On one hand, the weight of critical evidence and of careful explication of the poetry itself cautions against categorizing the poems as mystical prayers. Helen Vendler, another critic Murphy frequently quotes, concludes that “All of Dickinson’s poems that resort to Christian imagery and language rework Christianity in some way – intellectually, blasphemously, or comically” (Dickinson: Selected Poems and Commentaries, 16). We must question, therefore, whether Dickinson herself would have called her poems mystical prayers, considering that she seldom if ever addresses her poems to God directly. Comparing them to her love poems where she pleads intimately with a human lover reveals the difference starkly (Wolff 386).
On the other hand, Murphy comes closest to answering the question when he says, “Dickinson’s poetry is in part a corrective to the coercive religious revivalism of her time” (108). Her poetry is also a corrective to the religious apathy of our time. In poems like “At Half past Three, a single Bird,” Dickinson hints that God’s absence doesn’t mean he is gone for good. She gives us a glimpse of him as he steps momentarily away from his creation, leaving us breathlessly on tiptoe, hopefully anticipating his return and burning with regret over his departure. In teaching us to long for God, Dickinson stabs us with discontent over the “center” of tidy doctrines our faith rests upon (Poem 680). Instead of seeking a God we can bring down to our own level, she urges us to probe the “circumference” of awe-inspiring mysteries that surround the Holy One (Poem 1084).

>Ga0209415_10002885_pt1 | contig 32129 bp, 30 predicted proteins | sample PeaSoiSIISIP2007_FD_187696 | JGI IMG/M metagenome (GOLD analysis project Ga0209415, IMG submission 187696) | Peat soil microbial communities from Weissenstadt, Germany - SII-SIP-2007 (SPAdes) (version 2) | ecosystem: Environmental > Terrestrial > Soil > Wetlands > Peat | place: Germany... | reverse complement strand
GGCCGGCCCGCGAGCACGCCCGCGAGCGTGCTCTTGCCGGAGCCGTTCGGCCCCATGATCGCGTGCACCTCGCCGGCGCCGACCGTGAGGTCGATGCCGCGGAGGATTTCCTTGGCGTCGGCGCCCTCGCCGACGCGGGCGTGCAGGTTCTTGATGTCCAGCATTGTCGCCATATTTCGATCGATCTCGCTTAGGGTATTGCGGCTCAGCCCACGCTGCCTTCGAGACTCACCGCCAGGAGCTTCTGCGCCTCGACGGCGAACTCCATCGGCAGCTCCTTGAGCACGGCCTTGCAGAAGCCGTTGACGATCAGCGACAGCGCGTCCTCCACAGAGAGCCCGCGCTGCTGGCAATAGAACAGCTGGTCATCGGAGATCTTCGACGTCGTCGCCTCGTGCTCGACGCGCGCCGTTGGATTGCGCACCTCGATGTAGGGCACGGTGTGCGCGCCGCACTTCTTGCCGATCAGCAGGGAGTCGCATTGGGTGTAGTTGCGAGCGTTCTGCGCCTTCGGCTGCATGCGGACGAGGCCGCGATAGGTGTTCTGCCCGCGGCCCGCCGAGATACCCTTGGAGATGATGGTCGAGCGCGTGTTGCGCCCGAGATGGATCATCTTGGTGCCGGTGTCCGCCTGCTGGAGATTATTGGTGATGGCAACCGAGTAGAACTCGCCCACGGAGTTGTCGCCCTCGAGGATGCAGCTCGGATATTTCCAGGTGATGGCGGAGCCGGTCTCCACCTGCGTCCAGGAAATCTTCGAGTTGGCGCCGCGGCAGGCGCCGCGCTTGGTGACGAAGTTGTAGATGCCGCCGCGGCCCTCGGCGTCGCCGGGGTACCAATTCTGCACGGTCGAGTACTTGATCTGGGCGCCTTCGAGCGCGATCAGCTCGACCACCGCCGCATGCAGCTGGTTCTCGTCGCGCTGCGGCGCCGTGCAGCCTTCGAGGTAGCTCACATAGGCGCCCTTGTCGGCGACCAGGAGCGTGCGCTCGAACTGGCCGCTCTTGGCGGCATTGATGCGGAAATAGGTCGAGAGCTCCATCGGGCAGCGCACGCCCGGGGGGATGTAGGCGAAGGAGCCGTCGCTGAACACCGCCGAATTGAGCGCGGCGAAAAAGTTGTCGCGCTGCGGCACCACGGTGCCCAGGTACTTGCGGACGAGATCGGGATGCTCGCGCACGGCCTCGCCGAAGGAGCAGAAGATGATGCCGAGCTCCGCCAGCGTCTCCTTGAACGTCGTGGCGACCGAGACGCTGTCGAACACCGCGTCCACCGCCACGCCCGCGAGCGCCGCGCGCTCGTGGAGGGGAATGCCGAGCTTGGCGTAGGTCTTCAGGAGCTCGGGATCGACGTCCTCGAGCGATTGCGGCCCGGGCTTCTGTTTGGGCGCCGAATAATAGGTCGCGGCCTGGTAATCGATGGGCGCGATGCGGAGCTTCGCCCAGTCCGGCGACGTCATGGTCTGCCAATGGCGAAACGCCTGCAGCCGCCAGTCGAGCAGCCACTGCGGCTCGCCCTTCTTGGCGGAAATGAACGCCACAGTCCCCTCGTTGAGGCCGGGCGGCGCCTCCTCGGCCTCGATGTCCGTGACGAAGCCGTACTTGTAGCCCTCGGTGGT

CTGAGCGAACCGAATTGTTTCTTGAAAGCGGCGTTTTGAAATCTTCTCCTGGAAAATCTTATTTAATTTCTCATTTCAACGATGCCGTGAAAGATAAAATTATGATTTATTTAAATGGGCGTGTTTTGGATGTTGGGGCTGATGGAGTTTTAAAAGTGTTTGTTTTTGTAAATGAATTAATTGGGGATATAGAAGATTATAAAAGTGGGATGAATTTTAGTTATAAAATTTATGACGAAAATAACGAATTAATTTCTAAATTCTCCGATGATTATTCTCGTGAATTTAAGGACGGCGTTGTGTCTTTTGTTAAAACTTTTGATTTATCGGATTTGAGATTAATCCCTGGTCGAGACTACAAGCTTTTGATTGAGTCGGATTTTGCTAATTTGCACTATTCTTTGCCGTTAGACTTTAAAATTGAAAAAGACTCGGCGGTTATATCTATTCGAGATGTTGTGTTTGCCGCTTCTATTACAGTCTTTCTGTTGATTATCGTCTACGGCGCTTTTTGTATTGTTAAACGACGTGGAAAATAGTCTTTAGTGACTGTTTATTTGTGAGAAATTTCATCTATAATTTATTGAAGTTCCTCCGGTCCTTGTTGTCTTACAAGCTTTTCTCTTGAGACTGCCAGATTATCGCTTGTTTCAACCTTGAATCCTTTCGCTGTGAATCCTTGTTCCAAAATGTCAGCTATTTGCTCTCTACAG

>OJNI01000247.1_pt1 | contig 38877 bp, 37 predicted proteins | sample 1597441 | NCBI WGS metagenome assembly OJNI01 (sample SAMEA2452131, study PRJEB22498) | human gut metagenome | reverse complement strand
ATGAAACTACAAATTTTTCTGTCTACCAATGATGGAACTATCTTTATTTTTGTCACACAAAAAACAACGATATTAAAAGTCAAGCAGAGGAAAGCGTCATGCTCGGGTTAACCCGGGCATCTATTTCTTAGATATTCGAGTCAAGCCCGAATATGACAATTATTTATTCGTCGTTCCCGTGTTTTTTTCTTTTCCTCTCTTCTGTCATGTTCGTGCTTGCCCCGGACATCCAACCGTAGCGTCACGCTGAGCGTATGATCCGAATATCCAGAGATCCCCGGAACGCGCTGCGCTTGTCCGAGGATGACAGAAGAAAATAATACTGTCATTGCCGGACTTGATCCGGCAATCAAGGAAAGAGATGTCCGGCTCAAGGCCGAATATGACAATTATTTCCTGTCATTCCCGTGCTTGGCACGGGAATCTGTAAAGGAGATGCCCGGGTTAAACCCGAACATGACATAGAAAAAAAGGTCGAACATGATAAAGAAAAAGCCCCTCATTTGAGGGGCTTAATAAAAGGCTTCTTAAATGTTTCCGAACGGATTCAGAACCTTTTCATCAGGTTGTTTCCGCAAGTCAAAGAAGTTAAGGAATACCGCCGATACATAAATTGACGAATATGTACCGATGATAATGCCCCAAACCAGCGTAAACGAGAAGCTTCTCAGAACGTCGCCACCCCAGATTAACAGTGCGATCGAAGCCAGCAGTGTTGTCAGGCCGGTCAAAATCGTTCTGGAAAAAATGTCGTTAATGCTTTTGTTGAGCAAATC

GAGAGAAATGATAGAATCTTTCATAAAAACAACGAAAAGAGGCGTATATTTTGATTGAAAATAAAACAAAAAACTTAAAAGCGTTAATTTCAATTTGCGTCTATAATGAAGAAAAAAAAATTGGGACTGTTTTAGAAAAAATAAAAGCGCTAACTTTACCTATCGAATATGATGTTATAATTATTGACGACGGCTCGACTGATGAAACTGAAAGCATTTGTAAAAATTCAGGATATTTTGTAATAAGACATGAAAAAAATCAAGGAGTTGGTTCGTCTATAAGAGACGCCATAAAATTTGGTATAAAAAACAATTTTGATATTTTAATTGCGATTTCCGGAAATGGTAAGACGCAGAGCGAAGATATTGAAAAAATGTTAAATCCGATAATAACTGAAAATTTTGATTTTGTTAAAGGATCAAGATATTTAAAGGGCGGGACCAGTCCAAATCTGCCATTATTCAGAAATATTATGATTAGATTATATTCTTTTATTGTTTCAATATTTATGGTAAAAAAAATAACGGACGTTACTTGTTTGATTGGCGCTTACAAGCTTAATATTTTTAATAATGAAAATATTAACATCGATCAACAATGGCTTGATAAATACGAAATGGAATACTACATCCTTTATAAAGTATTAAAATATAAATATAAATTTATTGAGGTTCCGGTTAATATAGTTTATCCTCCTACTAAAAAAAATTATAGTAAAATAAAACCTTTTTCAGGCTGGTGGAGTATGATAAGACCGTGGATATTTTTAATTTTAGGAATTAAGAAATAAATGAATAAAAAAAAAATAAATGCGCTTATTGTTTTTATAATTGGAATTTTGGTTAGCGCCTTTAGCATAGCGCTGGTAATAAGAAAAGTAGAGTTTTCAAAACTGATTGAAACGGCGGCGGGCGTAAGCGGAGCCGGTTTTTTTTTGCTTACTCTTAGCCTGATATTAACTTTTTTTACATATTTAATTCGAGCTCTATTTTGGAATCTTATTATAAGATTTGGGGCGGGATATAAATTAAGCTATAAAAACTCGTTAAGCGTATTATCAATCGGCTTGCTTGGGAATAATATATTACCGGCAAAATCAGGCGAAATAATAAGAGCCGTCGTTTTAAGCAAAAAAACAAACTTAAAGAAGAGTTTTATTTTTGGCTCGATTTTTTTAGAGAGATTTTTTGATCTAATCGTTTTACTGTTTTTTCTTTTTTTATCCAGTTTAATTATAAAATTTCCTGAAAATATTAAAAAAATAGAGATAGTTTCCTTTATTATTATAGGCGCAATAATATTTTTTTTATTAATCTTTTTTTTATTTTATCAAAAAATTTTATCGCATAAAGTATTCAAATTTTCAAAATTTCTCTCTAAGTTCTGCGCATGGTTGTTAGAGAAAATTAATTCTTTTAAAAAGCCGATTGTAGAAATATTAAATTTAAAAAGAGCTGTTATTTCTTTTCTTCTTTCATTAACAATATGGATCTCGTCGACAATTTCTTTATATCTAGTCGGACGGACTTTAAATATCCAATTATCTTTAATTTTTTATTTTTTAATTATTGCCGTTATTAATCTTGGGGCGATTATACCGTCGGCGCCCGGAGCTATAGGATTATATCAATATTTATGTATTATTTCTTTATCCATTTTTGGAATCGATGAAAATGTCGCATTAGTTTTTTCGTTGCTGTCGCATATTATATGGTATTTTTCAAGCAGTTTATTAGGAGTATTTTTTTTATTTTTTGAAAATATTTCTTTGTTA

Erin Ensinger was an English professor at Cairn University before becoming a homeschooling
mom of two daughters. She is the editor-in-chief of Authenticity Book House, a ministry for
Tanzanian pastors. She also runs The Little Library in the Big Woods, a private lending library
for homeschooling families.